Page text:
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Found this question on a job application:

enter image description here

and in text format:

What is your main language?
British
English/Irish
Sign language

I've never seen quite a language combination before. Sign, obviously, poses no issues. I'm not sure what language British refers to; some lazy attempt to retaliate against those who say they speak American? English/Irish makes even less sense, especially when compared to British. Irish should be a layman's term for Gaelic, but when it's slashed together with English what does that mean?

Any ideas?

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    It would help to provide context, such as what country it was in, what the job was, what the other options were, whether any other questions were asked. It is very hard to look at a part of a random screenshot and understand the reasoning behind it. Or you could ask the people who created the form. – Stuart F Dec 10 '20 at 12:36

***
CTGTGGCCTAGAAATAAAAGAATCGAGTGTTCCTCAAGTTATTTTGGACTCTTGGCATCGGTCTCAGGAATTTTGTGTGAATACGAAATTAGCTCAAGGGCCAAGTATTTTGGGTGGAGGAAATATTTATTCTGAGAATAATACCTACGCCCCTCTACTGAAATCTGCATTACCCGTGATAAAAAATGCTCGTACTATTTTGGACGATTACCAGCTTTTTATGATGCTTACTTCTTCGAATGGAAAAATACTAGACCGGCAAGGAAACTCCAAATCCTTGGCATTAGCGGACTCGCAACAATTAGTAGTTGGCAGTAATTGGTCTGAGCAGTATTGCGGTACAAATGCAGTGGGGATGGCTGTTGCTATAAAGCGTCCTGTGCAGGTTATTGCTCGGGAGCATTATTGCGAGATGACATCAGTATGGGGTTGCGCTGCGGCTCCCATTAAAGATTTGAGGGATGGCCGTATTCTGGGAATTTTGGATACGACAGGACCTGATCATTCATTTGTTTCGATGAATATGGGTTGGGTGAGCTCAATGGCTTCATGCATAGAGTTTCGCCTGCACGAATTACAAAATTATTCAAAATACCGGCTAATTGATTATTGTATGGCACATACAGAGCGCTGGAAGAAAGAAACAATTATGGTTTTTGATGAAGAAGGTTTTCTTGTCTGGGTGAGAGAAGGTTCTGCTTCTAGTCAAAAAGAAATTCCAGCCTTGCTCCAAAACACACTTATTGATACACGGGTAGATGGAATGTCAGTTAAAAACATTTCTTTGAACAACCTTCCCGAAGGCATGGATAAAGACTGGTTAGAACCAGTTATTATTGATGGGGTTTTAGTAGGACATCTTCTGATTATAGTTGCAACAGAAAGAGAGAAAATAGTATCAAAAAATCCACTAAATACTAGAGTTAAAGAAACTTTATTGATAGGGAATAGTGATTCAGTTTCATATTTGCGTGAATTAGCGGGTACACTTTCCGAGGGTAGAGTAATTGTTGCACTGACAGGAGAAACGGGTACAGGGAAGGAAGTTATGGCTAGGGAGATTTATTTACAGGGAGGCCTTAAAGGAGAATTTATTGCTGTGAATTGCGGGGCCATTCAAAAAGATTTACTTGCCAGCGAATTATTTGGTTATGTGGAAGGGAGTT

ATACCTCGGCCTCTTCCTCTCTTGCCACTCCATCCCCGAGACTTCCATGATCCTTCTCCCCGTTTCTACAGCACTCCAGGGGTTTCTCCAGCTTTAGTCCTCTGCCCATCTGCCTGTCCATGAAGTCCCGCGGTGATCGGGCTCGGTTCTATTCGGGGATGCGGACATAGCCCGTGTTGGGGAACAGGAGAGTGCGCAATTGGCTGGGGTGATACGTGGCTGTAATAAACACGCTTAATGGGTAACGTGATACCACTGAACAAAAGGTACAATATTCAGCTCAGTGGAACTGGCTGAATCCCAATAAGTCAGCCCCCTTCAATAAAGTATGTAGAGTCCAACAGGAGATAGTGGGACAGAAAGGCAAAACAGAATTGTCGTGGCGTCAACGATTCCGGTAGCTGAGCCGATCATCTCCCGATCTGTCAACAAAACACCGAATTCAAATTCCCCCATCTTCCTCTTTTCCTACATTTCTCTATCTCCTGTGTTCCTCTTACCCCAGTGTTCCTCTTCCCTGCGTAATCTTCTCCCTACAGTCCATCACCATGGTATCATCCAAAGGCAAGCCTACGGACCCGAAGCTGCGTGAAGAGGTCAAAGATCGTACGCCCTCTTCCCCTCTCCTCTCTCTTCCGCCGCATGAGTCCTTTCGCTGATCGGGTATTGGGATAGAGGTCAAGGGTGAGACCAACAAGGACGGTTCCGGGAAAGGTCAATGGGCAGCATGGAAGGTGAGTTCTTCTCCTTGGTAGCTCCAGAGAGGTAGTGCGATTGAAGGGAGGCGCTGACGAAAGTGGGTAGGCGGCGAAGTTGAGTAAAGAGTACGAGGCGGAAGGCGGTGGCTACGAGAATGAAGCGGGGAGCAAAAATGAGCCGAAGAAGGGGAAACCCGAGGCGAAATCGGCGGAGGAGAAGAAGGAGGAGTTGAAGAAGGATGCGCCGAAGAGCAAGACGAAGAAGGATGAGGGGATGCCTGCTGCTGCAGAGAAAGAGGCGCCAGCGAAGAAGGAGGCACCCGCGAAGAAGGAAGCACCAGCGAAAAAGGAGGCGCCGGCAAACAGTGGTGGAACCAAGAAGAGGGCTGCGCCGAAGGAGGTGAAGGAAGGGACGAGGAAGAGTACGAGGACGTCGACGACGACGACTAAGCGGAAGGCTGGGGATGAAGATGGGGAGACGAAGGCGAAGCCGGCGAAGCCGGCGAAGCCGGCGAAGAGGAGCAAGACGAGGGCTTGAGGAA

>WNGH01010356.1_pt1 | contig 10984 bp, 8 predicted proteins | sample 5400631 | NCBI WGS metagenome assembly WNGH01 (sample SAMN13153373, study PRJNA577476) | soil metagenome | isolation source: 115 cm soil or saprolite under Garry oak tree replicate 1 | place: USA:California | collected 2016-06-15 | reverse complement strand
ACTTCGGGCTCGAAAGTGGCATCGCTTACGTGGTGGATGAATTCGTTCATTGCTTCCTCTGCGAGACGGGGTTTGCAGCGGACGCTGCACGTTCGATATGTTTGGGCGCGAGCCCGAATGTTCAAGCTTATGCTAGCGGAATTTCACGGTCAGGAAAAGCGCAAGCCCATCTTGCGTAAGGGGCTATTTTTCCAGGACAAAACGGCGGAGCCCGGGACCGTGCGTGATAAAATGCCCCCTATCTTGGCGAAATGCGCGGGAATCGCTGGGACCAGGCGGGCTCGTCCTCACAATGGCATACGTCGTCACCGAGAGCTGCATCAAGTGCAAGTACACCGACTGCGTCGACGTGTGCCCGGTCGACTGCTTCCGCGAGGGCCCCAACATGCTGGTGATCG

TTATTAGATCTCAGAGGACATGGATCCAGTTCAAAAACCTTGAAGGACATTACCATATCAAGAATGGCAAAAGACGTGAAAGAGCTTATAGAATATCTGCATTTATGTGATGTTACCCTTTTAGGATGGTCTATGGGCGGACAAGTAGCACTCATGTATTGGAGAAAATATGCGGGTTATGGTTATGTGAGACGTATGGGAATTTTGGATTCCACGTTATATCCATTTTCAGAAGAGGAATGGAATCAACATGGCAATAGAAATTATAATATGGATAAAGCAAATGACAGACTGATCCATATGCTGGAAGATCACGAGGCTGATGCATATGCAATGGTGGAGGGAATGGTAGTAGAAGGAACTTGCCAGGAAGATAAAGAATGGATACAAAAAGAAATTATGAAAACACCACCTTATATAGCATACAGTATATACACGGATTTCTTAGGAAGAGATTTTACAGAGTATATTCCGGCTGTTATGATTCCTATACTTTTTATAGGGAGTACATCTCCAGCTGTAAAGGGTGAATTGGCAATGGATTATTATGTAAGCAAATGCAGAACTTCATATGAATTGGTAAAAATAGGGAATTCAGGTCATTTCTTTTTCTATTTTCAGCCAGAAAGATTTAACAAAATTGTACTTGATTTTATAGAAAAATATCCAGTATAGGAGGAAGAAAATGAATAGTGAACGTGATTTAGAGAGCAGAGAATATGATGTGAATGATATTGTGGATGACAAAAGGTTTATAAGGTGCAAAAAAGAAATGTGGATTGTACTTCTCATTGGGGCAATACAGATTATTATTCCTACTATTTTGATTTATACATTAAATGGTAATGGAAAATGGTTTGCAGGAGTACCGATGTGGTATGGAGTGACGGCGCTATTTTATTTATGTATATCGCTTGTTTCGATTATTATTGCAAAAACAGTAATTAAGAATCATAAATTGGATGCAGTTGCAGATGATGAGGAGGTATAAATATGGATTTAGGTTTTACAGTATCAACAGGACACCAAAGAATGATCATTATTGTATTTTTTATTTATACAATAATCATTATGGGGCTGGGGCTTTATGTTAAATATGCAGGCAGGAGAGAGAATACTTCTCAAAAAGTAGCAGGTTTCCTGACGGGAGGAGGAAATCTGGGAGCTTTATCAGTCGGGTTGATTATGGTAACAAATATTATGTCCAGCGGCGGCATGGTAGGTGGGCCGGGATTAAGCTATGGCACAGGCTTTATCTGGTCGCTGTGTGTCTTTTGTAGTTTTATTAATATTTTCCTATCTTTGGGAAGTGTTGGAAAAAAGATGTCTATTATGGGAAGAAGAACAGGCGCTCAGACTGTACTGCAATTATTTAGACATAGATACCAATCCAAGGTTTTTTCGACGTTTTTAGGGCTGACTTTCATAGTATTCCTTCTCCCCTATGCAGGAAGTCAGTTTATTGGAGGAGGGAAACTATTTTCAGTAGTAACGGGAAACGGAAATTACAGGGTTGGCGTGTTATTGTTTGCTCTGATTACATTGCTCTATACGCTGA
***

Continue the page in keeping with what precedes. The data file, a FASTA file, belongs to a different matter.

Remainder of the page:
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This makes very little sense. I don't think it can be defended on any grounds.

As you say, Irish alone almost always refers to the language belonging to the Celtic subfamily. British is sometimes used in historical linguistics, to designate the language spoken throughout Britain before the spread of Old English, and which survived for much longer on the fringes, perhaps in a dialect continuum with Welsh, Cornish, etc. Irrelevant here.

Edit: The only sense I can make of English/Irish is if it's an application within Ireland looking for bilinguals.

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  • An application form put together by an illiterate and illogical person. – Anton Dec 10 '20 at 10:57

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